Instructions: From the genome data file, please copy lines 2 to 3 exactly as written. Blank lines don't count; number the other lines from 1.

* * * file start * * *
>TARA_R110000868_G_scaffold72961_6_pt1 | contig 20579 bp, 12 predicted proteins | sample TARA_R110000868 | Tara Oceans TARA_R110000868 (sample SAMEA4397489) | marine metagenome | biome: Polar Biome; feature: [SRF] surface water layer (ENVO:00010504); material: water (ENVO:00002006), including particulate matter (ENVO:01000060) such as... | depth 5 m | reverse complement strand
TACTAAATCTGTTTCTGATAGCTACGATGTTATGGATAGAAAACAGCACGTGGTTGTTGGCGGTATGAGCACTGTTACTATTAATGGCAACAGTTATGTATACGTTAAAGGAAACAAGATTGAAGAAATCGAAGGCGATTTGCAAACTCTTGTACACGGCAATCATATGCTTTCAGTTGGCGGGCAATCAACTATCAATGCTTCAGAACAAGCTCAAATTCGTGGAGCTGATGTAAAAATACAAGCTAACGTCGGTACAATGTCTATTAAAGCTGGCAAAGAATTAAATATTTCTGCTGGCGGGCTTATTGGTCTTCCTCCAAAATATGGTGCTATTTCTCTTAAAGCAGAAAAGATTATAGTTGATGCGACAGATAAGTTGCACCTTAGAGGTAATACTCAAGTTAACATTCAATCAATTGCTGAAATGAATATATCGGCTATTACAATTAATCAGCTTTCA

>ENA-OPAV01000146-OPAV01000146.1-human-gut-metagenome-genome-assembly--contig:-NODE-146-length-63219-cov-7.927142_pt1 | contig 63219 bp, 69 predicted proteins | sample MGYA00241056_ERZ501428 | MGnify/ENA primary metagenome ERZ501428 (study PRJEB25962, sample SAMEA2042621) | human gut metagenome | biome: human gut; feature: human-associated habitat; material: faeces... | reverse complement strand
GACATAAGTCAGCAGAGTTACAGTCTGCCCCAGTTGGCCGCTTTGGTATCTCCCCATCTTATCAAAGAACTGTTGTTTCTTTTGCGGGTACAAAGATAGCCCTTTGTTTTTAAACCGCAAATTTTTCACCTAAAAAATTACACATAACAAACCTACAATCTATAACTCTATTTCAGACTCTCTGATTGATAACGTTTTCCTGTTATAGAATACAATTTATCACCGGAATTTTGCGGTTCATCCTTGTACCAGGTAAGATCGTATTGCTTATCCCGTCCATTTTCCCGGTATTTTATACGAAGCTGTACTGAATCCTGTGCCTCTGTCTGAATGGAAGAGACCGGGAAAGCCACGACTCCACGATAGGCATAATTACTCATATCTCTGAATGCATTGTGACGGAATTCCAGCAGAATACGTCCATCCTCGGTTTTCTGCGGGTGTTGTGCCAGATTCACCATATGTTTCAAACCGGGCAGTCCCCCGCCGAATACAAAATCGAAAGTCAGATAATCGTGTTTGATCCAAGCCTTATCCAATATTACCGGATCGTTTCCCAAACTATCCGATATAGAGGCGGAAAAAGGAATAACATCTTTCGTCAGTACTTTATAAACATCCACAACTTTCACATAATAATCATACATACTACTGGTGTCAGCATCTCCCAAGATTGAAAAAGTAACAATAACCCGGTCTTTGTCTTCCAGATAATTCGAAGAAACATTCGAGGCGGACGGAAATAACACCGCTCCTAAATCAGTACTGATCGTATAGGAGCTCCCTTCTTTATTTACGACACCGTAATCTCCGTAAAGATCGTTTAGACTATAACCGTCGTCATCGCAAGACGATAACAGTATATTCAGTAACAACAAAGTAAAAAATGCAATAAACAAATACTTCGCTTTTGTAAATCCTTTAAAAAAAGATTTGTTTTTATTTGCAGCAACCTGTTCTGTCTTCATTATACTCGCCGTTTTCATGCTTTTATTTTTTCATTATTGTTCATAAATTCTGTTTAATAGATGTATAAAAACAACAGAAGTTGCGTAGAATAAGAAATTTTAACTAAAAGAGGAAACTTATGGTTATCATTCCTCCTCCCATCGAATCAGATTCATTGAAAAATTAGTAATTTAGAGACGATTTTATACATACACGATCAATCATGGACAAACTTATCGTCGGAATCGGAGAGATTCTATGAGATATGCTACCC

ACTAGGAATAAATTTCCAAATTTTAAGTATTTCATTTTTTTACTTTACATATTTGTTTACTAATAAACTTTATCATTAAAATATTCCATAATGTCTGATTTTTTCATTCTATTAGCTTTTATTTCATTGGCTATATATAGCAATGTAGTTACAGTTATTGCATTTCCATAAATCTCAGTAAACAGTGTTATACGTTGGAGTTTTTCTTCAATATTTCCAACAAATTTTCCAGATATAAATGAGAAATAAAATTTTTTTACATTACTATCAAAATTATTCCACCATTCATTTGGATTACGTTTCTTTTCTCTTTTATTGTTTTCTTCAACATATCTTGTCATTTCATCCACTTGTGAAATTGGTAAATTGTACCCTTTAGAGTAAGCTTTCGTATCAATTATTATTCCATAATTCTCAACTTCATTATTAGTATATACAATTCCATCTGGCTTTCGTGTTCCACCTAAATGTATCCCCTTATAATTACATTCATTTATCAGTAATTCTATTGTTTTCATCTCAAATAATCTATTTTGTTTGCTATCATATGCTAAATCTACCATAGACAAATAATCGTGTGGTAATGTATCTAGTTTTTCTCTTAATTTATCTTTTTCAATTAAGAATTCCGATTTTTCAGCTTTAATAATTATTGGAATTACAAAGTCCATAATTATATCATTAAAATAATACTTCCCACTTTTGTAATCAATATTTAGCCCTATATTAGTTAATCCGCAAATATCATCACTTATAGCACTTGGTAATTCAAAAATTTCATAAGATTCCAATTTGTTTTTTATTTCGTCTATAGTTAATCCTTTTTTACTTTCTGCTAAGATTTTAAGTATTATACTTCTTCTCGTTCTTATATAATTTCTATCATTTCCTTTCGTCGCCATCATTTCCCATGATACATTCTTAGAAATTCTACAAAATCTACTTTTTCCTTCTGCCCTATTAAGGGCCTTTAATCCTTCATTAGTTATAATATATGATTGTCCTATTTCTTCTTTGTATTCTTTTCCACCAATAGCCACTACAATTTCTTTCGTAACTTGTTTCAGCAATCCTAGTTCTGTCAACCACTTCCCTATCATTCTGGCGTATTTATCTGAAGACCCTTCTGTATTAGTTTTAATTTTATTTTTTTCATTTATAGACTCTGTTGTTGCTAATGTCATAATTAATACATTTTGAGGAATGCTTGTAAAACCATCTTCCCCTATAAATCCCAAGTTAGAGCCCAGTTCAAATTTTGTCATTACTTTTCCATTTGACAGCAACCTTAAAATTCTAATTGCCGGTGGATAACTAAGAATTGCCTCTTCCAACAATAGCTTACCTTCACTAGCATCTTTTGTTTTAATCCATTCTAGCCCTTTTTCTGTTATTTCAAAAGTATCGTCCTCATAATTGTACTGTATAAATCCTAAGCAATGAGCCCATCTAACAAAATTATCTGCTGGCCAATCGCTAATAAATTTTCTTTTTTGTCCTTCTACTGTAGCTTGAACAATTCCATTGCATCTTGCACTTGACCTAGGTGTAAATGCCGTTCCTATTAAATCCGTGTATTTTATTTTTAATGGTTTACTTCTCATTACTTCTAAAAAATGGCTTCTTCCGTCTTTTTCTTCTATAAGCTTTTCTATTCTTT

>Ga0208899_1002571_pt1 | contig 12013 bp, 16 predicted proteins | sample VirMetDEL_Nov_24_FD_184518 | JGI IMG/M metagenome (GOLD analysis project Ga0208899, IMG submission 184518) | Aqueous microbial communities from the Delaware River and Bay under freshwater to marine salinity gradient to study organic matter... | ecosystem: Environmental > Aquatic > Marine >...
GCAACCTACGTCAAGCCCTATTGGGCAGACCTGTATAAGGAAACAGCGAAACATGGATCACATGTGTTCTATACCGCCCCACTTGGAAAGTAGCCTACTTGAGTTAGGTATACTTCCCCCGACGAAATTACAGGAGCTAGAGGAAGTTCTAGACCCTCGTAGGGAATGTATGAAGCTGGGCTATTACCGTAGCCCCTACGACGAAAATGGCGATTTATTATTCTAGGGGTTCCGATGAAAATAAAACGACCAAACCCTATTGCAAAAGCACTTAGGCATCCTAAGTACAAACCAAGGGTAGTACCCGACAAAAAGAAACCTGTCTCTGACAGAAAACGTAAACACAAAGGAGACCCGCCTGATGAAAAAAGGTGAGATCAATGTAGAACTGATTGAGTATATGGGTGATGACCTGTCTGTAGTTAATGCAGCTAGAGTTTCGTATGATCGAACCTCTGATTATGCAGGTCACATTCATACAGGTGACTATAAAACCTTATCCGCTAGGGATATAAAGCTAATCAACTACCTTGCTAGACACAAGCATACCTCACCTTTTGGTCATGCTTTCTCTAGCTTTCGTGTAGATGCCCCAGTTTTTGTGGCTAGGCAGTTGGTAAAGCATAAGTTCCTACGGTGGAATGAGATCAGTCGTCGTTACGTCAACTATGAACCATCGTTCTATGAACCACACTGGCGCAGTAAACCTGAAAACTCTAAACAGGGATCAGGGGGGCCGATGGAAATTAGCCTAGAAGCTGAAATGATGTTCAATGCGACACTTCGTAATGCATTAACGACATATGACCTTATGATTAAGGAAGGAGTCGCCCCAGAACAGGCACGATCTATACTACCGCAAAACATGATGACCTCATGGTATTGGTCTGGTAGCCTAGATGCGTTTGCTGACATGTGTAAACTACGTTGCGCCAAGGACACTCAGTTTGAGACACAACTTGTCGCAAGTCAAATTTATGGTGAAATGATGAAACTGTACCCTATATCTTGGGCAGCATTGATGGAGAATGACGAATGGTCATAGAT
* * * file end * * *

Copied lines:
TACTAAATCTGTTTCTGATAGCTACGATGTTATGGATAGAAAACAGCACGTGGTTGTTGGCGGTATGAGCACTGTTACTATTAATGGCAACAGTTATGTATACGTTAAAGGAAACAAGATTGAAGAAATCGAAGGCGATTTGCAAACTCTTGTACACGGCAATCATATGCTTTCAGTTGGCGGGCAATCAACTATCAATGCTTCAGAACAAGCTCAAATTCGTGGAGCTGATGTAAAAATACAAGCTAACGTCGGTACAATGTCTATTAAAGCTGGCAAAGAATTAAATATTTCTGCTGGCGGGCTTATTGGTCTTCCTCCAAAATATGGTGCTATTTCTCTTAAAGCAGAAAAGATTATAGTTGATGCGACAGATAAGTTGCACCTTAGAGGTAATACTCAAGTTAACATTCAATCAATTGCTGAAATGAATATATCGGCTATTACAATTAATCAGCTTTCA

>ENA-OPAV01000146-OPAV01000146.1-human-gut-metagenome-genome-assembly--contig:-NODE-146-length-63219-cov-7.927142_pt1 | contig 63219 bp, 69 predicted proteins | sample MGYA00241056_ERZ501428 | MGnify/ENA primary metagenome ERZ501428 (study PRJEB25962, sample SAMEA2042621) | human gut metagenome | biome: human gut; feature: human-associated habitat; material: faeces... | reverse complement strand